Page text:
With the global pandemic only seemingly getting worse, families are learning to have to live more closely with each other, sharing their domestic space for a lot longer than they’ve previously had to. And if you think that living in such close quarters and sharing household duties can lead to tension, that’s not an exaggeration. While one family member is perhaps buried in some mobile casinos to pass the time, others might be visibly irritated by pet peeves they’ve previously only had to deal with for short periods at a time.

A group of doctors at Boston University looked at data from nearly 50,000 families in Massachusetts, New Jersey, Connecticut, New York, Massachusetts and New Hampshire over a five-year period, and found that spouses who were locked into traditional marriage patterns were more likely to have an unhappy relationship than those who negotiated a bigger share of household duties.

And this isn’t new: even people who split up did just as well, if not better, than people who stayed married. That’s based on decades of research in which researchers looked at what happens when divorce happens during marriages, and found that couples who split up were just as happy and positive as people who stayed married.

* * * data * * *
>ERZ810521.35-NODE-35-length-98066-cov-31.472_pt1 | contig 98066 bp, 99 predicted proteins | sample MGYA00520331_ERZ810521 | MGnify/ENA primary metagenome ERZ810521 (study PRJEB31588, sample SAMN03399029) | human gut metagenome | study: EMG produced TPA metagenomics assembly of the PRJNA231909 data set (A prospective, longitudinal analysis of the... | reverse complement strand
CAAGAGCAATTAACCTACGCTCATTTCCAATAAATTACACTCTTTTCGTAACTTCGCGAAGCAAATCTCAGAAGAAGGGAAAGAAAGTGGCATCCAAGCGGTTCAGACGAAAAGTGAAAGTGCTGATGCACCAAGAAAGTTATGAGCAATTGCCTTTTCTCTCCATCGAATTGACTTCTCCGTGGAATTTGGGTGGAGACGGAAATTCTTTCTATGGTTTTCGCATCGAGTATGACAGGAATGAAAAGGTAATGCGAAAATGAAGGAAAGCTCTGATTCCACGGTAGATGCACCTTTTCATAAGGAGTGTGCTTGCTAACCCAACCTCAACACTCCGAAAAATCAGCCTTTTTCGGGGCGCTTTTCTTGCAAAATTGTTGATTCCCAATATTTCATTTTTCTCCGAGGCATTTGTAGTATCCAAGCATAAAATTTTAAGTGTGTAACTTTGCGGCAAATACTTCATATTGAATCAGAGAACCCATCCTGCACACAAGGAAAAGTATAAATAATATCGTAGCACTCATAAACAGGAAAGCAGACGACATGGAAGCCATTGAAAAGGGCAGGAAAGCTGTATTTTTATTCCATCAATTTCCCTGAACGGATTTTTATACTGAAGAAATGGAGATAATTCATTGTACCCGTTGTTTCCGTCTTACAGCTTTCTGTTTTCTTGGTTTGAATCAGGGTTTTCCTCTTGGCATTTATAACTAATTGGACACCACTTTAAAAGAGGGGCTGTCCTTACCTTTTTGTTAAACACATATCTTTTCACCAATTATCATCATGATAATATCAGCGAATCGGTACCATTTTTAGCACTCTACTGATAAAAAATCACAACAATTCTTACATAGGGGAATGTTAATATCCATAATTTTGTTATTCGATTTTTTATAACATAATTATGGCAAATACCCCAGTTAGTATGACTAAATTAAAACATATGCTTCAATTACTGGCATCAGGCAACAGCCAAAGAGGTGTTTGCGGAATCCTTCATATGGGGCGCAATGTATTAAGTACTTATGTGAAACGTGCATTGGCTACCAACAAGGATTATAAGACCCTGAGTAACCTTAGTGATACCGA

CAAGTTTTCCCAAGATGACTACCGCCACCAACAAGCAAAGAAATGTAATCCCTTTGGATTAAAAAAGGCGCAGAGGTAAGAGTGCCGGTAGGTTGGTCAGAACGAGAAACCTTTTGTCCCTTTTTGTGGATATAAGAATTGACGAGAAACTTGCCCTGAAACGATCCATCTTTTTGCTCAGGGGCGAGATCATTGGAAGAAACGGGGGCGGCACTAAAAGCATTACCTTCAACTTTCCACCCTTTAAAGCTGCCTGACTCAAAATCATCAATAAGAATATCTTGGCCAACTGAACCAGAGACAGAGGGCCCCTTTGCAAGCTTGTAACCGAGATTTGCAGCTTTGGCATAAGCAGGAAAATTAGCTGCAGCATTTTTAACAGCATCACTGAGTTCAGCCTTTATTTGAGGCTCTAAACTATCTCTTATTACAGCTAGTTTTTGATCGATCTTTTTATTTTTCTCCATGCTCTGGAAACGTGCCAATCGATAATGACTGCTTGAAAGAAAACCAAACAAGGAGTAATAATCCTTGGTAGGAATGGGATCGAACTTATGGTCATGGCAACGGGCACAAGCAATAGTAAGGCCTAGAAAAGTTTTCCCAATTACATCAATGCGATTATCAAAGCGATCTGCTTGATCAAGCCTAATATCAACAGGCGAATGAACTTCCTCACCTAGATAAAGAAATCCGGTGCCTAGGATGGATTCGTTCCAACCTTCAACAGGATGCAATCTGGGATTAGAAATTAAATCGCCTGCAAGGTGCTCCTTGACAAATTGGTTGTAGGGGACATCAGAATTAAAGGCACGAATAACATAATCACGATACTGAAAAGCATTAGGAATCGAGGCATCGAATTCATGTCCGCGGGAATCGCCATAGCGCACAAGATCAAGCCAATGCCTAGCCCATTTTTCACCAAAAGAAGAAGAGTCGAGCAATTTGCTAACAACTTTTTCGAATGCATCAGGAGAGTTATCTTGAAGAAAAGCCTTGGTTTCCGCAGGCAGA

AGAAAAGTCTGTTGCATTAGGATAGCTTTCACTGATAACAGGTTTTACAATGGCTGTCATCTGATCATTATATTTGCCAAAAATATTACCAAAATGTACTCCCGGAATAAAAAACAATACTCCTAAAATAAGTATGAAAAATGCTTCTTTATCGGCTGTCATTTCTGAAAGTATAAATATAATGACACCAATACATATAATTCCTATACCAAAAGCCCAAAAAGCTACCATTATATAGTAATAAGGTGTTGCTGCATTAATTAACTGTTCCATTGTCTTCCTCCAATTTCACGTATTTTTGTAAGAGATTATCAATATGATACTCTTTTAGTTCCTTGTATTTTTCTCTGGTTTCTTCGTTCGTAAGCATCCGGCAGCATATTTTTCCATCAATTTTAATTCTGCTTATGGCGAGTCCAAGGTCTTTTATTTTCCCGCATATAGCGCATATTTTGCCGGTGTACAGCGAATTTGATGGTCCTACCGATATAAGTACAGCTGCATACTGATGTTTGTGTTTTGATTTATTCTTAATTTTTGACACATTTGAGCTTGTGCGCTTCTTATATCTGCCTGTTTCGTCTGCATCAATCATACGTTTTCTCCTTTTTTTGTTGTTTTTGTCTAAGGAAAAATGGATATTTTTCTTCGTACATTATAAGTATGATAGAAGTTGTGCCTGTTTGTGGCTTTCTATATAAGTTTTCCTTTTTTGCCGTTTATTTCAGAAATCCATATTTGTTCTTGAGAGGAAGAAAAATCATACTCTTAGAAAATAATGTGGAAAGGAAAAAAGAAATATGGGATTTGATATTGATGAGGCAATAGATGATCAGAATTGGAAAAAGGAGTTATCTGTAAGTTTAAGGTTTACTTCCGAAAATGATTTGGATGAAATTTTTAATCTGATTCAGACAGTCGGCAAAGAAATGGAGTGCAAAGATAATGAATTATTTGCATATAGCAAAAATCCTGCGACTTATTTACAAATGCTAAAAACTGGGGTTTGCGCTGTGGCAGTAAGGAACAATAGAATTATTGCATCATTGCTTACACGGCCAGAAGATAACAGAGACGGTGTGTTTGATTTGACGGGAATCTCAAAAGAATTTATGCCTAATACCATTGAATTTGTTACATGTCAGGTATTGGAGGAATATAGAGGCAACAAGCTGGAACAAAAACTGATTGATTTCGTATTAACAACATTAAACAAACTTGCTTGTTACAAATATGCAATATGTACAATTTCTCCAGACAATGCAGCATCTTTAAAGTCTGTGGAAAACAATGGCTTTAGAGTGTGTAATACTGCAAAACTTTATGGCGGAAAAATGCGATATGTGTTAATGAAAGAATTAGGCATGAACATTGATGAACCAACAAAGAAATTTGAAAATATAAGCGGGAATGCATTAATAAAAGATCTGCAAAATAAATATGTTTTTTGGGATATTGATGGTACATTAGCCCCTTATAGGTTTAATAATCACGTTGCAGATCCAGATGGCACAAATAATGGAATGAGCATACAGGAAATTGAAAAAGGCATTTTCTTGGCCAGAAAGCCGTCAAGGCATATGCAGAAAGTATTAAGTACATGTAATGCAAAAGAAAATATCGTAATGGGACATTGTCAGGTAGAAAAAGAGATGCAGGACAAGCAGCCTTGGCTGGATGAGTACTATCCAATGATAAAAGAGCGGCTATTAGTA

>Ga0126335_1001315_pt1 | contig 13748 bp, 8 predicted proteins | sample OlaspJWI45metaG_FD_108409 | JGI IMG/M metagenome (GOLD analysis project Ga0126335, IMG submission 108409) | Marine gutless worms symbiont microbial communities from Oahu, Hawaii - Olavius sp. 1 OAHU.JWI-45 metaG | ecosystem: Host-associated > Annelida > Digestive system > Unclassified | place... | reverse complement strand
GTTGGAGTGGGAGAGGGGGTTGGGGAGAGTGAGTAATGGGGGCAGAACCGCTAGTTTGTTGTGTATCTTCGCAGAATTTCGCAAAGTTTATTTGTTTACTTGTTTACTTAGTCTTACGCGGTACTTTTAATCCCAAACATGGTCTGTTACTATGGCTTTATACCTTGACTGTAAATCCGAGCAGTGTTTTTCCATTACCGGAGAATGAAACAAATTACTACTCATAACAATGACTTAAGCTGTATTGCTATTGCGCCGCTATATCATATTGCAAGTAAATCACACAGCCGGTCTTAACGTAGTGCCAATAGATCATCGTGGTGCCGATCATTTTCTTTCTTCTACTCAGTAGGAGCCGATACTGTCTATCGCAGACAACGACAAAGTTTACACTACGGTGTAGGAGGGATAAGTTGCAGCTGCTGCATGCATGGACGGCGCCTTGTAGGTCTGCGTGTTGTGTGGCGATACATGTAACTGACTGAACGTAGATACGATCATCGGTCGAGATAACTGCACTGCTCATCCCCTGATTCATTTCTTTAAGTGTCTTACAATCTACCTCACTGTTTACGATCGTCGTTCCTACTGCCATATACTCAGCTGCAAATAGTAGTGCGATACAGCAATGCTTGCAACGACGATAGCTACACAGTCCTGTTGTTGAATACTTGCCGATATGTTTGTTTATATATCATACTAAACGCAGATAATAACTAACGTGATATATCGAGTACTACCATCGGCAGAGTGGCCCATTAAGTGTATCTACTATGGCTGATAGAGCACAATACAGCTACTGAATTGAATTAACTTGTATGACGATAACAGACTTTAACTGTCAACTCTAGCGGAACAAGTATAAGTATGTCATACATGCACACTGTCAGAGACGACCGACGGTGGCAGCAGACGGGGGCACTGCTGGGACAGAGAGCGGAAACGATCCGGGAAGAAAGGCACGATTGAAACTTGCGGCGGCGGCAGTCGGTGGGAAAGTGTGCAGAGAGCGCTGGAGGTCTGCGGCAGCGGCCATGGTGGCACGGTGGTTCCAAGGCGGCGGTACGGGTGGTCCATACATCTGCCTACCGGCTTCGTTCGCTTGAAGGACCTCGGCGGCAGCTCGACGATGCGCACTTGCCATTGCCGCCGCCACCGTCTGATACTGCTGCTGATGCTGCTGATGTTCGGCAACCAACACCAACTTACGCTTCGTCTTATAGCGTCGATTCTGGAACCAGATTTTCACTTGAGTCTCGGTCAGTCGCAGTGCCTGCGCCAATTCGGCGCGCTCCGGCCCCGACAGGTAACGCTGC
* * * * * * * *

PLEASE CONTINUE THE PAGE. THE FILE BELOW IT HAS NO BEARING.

So, like it or not, just saying “let’s give each other a chance” isn’t going to help those couples: it’s going to make things worse. If couples think they’re putting each other off, or there’s a lack of understanding of what each other does for work, or how each of them chooses to spend their time, their marriage is going to suffer, with divorce possibly looming.

The solution? More intimate marriages. In fact, even some couples who do split up are more likely to stay in close contact after their divorce than people who stay together, at least according to the couples involved.

Unmarried adults who were forced to endure what is often a harsh, unhappy marriage were not just less likely to remarry, but were much more likely to stay in close touch with their ex-spouses. They weren’t able to remain close to their exes for much longer than a few years, but they were able to stay in contact with them for longer than in similar marriages where the spouses don’t have to worry about living with each other.

“The lesson that we have learned, it seems to me, is that marriage might have a better chance if people were more serious about it in the first place,” says Professor Michael McDermott of Boston University, co-author of the study. “Because there’s a lot of misunderstanding, things can easily get out of hand, if you’re a constant effort to find some kind of agreement that’s real.”

The US has one of the lowest divorce rates in the world, with approximately 38 per cent of marriages ending in divorce, but those who split up still manage to remain in touch with each other. Some research suggests that there is a correlation between staying in close contact with ex-spouses, and having more romantic relationships. Even splitting up and trying to find love on your own might be good for your relationship, but only if you can really help the people you’re closest to.

A final thought, if you’re struggling with the latest round of the pandemic, and your children are healthy: if you get sick, you won’t be able to see your ex-husband for a long, long time. At least you’ll have each other.

Zoe Kickhefer